Which is better among vegetarian or non-vegetarian eating habits?
A vegetarian has some kind of superiority complex over non-vegetarian that he doesn’t kill animals for satisfying his taste buds. A non-vegetarian thinks that he is not a grass-grazer and eats the tastiest food available and costly too. Both live in a myriad world of their own. Sometimes they are not on talking terms and shun each others presence for gastronomical reasons. Which is better way to feed ourselves is an age-old question which we are prompted to answer.
In Anusasana Parva of Mahabharata, Yudhisthira asks Bhisma which is better vegetarianism or non-vegetarianism? Bhisma replied in a scholarly way which very few of us know. For the sake of lesser mortals there is a reproduction of the text of Mahabharata. Copyright is vested to Abhimanyu Mukherjee and author is Bharadvaja Sarma and this book is published by Academic Publisher, Kolkata.
“Offering meat in Sacrifices–practice of meat-eating–non-violence”
Vaisamapayana said, “After giving this talk on life, death, sins and virtues, Brihaspati, the preceptor of the gods, ascended to heaven, as all eyes were on him.
And then Yudhisthira asked Bhisma, “Grandfather, you have often said that non-violence is meritorious, and that abstention from causing injury to creatures is consistent with ethical conduct. I have also heard from you that forefathers – Pitris like to have offerings of meat as oblation and that is why in funeral rites like Shraddhas meat of various kinds is offered to forefathers. How can one procure meat without killing a living creature? How can these contradictions be resolved?”
And Bhisma said: “Those who desire beauty, health, longevity, intelligence, retentive memory, strength of body of mind would do well to abstain from causing injury to creatures. On this topic endless discussions have gone on among different sages. Seven celestial sages, the Valakhiyas praise abstention from causing injury to creatures. Manu, the self-born is of the opinion that those who do not eat meat or who do not kill living creatures or do not cause living creatures to be killed is a friend of all creatures. They earn the trust of all living beings and are never oppressed by anybody. They are the ones who are admired by the righteous. The noble and righteous seer Narada has said that those who wish to increase the bulk of their bodies by the flesh of other creatures are sure to suffer in the end. Brihaspati has said that the man who abstains from honey and meat earns the merit similar to that acquired through the act of making gifts and through sacrifices and penance. In my opinion, if a non-vegetarian, one who has been used to eating meat, gives up meat-eating, he would acquire merit which is greater than the merit one acquires through sacrifices and penance and by the study of the Vedas. Once a person got into the habit of eating meat, he finds it difficult to give it up. The vow of vegetarianism, if widely practiced, would give reassurance and feelings of security to all creatures. If there are no meat-eaters there would be no slaughter. Manu has said that meat that has been sanctified by spells should be offered to the departed soul. It is like purified butter. Any other meat is impure and worthless. One should never eat meat that has not been sanctified and dedicated in sacrifices.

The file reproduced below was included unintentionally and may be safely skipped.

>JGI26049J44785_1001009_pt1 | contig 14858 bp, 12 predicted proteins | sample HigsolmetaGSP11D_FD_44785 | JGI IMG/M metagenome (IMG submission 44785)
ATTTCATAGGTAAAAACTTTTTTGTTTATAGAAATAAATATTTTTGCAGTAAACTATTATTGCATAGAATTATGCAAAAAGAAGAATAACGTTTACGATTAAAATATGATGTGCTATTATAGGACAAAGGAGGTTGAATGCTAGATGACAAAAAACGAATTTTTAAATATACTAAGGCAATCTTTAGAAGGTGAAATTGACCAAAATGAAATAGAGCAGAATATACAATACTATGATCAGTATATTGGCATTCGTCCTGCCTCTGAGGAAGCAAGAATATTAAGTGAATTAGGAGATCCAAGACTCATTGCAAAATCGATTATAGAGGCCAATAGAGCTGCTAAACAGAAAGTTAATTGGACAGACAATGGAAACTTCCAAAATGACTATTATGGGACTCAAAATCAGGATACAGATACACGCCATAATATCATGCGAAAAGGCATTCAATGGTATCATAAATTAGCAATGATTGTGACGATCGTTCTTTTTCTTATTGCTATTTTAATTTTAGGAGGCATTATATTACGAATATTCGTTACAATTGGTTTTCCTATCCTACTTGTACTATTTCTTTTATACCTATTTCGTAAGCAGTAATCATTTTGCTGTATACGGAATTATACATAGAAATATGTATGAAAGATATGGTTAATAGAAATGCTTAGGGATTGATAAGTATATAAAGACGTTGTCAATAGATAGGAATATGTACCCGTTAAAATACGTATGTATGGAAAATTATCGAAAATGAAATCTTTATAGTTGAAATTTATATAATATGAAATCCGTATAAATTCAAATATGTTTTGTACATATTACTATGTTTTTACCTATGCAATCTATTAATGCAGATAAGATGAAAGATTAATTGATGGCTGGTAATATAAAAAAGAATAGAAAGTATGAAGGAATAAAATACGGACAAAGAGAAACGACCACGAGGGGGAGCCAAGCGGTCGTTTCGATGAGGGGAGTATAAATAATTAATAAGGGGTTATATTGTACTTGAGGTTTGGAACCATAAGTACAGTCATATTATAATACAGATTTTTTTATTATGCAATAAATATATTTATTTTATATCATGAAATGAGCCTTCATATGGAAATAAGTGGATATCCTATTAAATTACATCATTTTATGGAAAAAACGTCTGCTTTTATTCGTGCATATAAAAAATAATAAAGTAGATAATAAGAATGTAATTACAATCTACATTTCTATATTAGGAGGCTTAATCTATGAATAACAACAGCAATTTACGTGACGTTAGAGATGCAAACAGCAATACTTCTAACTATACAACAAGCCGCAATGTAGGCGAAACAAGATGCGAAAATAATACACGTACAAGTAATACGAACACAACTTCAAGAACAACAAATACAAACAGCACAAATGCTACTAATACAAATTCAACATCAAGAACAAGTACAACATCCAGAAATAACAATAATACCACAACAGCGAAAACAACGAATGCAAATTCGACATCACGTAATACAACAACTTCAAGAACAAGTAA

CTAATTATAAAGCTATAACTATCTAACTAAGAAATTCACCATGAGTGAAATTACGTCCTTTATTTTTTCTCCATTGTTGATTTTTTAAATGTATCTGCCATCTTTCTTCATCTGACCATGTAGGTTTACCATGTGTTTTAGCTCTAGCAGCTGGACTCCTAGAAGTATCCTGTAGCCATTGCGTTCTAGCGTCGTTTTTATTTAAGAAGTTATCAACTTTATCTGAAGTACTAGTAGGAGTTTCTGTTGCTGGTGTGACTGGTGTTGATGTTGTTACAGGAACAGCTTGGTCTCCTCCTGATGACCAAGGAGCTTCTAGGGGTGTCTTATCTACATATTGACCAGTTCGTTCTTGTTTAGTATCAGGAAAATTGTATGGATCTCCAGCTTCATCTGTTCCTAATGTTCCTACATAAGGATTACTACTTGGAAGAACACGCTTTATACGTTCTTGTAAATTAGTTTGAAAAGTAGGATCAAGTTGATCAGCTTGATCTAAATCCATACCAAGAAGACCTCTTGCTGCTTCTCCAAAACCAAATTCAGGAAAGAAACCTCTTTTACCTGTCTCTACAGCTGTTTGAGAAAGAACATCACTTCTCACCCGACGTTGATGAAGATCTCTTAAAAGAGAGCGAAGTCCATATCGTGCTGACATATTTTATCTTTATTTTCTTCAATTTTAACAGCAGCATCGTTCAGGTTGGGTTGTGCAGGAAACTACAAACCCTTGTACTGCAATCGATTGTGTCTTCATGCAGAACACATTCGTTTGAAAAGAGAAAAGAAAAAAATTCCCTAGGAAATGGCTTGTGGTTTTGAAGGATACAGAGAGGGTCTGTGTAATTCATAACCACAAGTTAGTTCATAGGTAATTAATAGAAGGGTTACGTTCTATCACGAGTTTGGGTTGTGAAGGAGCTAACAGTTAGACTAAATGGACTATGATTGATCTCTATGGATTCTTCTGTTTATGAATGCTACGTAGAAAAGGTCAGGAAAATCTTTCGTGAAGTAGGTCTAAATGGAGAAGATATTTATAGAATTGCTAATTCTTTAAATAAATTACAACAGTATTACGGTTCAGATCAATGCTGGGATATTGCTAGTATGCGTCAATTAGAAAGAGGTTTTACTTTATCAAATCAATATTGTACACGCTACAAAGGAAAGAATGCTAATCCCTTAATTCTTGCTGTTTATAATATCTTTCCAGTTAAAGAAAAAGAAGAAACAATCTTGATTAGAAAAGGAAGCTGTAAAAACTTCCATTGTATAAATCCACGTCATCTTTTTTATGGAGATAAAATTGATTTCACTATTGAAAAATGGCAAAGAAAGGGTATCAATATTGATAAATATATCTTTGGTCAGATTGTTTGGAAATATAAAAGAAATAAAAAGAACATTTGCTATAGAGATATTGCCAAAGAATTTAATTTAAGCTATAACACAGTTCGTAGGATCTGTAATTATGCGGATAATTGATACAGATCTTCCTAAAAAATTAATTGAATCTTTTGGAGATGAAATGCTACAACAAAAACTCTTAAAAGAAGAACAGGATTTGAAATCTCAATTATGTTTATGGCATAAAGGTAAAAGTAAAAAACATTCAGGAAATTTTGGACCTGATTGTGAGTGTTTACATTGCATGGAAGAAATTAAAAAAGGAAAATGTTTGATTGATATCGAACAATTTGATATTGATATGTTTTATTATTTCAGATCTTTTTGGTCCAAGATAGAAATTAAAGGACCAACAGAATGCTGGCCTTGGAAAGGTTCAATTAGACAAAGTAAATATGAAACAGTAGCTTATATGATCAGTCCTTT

Yudhisthira then said, “It is a pity that those who eat meat, as the Raksasas do, seem to prefer meat to many other delicious items of food like sweets and vegetables. I myself think that there is no food tastier than meat. I shall like to hear about both merits and demerits of eating meat or for that matter abstention from meat eating.”
And Bhisma said: It is true that if any item of food is to be judged by taste, there is no food superior to meat. There is no food more beneficial than meat for people who are weak and thin, or tired or for those who enjoy the pleasure of senses. Eating meat gives one instant feeling of strength and nourishment. But those who want to increase their own flesh eating meat of other creatures are indeed very selfish, mean and cruel. It occurs in the Vedas that animals were created to be offered as sacrifice in Yajnas. Agastya dedicated all deer to the deities. In ancient time it was laid down that no blame should attach to the Ksatriyas if they ate meat acquired by prowess, and as such, hunting which is an act of prowess was not considered sinful. When people go on hunting they risk their lives. Risks are on both sides – those that kill and those that are killed. Those who eat meat of animals are themselves eaten in their next life by animals. Etymologically the Sanskrit word Mamsa (meat) means “He ate me.”
Anyway, there is no act more in keeping with ethical principles than compassion to all creatures. Those ascetics who perform penance and look upon all creatures with compassion go to heaven. Gift of life is the best of all gifts. There is nothing dearer than soul, and people with awareness of soul in their own selves should practice compassion and non-violence to all creatures.”